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Riv Psichiatr. 2018 Sep-Oct;53(5):233-255. doi: 10.1708/3000.30003.

Psychosocial interventions in stimulant use disorders: a systematic review and qualitative synthesis of randomized controlled trials.

Author information

1
Department of Psychiatry, University of Oxford, Oxford, UK - Oxford Health NHS Foundation Trust, Oxford, UK.
2
Department of Dynamic and Clinical Psychology, Sapienza University, Rome, Italy.
3
School of Hygiene and Preventive Medicine, University Tor Vergata, Rome, Italy.
4
Department of Epidemiology, Lazio Regional Health Service, Rome, Italy.
5
Oxford Health NHS Foundation Trust, Oxford, UK.
6
Institute of Psychiatry and Psychology, Fondazione Policlinico Universitario A. Gemelli, Università Cattolica del Sacro Cuore, Rome, Italy.
7
Department of Psychiatry, University of Oxford, Oxford, UK - Institute of Psychiatry and Psychology, Fondazione Policlinico Universitario A. Gemelli, Università Cattolica del Sacro Cuore, Rome, Italy.

Abstract

Stimulant use disorders are highly prevalent with a large burden of disease. Most clinical guidelines recommend psychosocial interventions, but there are no clear hierarchies or indications. Moreover, these interventions have been reported unevenly in the literature. Identifying the most suitable treatment for each patient therefore represents a major challenge. In this review, we describe all psychosocial interventions for stimulant use disorders investigated in randomized controlled trials - including contingency management, cognitive behavioral interventions, community reinforcement approach, 12-step program, meditation-based interventions and physical exercise, supportive expressive psychodynamic therapy, interpersonal psychotherapy, family therapy, motivational interviewing, drug counseling -, and we synthesize the main findings of these studies. Similarities and differences between treatments are highlighted, suggesting that distinct psychosocial interventions can be relevant for certain patients' groups but not for others. Conversely, several interventions can be equally effective in similar clinical contexts, suggesting that a shared element such as therapeutic alliance is key. Finally, combined approaches emerge as a viable option for people with complex needs. Future studies will need to benchmark psychosocial interventions in stimulant use disorders and ascertain markers of response with a view to individualized treatment.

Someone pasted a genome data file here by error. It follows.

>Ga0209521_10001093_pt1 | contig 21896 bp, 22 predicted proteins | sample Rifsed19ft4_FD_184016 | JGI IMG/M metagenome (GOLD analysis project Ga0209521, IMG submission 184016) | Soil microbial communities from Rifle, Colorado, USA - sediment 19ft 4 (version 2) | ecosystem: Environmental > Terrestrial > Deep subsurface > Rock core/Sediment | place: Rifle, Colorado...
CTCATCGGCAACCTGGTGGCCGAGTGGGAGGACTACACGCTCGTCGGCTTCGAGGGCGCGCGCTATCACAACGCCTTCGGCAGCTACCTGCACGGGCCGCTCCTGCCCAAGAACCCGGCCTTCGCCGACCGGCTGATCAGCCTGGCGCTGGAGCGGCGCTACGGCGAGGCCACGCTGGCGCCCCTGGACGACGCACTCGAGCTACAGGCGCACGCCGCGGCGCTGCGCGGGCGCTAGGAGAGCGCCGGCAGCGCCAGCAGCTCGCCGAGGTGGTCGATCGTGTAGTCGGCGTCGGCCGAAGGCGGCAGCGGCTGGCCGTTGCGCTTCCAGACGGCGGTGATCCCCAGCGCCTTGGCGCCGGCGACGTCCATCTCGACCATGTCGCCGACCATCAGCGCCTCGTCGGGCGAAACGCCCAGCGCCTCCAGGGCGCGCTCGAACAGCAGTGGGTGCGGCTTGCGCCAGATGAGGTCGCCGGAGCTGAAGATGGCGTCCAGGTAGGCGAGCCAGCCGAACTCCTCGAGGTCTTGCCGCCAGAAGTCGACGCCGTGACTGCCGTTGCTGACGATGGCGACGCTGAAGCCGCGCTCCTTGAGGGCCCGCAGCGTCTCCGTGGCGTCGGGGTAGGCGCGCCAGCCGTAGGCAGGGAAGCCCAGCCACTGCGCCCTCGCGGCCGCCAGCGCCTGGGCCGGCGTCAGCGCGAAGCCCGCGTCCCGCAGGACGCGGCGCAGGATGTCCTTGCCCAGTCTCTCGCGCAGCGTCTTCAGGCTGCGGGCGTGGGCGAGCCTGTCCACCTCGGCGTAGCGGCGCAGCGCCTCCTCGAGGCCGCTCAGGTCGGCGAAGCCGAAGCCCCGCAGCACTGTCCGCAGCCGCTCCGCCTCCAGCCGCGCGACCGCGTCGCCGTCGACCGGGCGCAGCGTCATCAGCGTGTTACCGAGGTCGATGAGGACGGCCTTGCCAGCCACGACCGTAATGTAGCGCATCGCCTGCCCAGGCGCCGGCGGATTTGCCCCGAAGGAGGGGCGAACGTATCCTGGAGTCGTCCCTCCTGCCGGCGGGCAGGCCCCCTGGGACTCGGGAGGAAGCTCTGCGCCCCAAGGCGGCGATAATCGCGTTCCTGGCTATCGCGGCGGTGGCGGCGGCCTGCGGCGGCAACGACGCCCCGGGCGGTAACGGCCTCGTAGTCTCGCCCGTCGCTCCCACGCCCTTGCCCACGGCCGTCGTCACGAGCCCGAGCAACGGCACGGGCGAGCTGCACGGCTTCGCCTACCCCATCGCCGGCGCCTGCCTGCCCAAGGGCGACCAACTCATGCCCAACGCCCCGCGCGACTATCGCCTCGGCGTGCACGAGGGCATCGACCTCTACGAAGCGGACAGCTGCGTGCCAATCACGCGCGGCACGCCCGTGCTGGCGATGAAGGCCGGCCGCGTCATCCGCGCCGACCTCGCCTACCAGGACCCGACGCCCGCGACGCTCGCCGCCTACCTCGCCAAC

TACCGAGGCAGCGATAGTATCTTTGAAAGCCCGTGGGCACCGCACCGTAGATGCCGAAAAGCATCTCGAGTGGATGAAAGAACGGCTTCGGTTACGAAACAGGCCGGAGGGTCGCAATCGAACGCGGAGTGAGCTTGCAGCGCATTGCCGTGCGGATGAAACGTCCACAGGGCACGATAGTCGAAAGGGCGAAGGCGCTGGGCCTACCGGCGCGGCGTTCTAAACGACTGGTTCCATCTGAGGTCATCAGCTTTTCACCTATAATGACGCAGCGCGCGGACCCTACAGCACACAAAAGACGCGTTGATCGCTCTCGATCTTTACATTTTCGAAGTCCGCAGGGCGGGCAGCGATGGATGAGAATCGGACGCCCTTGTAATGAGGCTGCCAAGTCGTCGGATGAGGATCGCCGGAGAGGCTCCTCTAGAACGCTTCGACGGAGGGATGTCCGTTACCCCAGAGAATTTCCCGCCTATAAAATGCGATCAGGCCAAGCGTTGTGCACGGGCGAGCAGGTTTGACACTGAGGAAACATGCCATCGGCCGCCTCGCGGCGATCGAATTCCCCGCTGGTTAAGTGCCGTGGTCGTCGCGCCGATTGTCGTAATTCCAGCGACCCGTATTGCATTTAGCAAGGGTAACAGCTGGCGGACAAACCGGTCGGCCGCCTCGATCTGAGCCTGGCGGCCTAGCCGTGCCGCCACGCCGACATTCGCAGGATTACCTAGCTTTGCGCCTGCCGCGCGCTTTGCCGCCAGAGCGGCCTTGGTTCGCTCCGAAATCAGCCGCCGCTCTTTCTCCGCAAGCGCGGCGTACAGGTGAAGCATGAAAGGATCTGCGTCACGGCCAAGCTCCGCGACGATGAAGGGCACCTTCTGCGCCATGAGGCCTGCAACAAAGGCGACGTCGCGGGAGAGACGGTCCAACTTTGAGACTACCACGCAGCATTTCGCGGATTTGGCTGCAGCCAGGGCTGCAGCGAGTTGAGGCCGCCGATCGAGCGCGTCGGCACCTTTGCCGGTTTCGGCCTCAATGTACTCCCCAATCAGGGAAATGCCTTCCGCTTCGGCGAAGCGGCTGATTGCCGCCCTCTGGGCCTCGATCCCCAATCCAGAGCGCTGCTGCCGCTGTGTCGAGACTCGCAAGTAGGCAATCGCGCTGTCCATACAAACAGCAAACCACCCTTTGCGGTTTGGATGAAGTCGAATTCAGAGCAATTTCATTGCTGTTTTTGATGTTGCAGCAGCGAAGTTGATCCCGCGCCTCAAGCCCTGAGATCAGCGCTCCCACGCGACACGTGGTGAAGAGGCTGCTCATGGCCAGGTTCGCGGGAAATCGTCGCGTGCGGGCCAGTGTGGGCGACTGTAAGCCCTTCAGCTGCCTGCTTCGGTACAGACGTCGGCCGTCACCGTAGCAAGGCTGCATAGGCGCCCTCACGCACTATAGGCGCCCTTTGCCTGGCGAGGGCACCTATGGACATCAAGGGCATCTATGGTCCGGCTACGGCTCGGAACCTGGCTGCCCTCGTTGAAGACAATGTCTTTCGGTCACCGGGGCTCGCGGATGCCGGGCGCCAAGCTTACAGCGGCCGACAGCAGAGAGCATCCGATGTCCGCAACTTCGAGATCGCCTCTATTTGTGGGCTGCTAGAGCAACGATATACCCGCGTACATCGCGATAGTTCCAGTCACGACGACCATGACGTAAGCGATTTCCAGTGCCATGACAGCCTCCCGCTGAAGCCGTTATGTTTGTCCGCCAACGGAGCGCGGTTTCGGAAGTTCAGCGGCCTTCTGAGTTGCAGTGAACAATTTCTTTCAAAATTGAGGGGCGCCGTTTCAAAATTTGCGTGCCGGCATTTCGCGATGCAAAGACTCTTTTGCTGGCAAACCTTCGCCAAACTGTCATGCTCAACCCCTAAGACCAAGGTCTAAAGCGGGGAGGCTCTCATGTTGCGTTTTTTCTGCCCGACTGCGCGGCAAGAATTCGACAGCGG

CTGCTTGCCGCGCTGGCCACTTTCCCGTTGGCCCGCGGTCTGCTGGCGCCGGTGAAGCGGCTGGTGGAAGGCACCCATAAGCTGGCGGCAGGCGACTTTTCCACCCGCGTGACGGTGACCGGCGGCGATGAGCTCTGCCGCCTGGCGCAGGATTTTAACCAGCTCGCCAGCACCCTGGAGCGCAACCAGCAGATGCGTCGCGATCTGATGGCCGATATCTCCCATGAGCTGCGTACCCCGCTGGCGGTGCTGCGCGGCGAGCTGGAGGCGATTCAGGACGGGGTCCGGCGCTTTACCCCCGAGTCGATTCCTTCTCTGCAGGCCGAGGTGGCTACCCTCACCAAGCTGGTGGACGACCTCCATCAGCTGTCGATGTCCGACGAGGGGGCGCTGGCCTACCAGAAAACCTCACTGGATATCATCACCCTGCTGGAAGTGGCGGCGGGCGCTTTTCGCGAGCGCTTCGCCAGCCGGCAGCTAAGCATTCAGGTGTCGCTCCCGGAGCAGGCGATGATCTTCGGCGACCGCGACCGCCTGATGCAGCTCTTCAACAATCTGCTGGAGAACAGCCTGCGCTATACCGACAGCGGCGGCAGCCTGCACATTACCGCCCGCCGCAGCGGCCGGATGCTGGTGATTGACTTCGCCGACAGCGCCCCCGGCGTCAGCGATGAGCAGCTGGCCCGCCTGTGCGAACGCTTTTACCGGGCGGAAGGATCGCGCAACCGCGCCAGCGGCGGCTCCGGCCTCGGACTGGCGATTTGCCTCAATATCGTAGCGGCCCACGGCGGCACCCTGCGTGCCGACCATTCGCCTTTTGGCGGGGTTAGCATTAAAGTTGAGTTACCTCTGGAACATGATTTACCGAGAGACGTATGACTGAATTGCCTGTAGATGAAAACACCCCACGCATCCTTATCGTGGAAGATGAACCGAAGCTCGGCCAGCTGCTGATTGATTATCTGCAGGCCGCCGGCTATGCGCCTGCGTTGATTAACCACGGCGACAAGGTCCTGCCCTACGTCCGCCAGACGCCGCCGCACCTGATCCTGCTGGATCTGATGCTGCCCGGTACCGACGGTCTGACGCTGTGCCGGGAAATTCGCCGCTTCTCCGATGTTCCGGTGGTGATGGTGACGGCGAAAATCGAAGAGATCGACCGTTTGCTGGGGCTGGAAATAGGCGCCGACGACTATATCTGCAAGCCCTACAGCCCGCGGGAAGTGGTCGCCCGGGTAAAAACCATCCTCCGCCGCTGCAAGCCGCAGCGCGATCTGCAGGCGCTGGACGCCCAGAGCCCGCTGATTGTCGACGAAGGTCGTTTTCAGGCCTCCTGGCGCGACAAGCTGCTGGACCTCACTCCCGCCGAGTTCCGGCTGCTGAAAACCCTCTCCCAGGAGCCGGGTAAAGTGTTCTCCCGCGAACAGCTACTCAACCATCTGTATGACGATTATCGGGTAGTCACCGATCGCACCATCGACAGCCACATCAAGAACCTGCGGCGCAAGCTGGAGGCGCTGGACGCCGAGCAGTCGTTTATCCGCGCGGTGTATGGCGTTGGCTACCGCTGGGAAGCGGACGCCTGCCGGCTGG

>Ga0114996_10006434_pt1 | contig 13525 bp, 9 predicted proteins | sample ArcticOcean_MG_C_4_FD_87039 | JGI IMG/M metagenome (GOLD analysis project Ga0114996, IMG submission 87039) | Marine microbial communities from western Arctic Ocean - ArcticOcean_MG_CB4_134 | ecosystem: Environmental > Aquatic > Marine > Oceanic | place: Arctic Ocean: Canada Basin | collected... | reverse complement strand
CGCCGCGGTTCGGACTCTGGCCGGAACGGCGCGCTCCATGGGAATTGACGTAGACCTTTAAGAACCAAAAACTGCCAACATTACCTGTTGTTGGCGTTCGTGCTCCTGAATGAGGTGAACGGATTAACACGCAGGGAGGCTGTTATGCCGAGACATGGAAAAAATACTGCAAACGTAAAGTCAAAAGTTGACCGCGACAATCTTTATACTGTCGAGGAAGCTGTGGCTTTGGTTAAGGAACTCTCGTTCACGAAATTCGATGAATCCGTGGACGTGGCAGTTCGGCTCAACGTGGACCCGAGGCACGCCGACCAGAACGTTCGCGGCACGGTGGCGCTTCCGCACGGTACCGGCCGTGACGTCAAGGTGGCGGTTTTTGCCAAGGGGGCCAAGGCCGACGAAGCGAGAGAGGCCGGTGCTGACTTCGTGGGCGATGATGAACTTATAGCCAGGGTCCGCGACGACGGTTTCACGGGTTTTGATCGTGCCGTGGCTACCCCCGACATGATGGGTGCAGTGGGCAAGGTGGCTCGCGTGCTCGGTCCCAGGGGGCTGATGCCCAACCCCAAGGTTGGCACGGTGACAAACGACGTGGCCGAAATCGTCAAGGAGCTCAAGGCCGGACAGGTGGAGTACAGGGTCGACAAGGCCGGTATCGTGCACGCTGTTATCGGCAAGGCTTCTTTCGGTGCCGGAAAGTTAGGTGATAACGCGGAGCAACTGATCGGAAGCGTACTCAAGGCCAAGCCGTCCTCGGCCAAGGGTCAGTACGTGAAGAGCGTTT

PMID:
30353199
DOI:
10.1708/3000.30003
[Indexed for MEDLINE]

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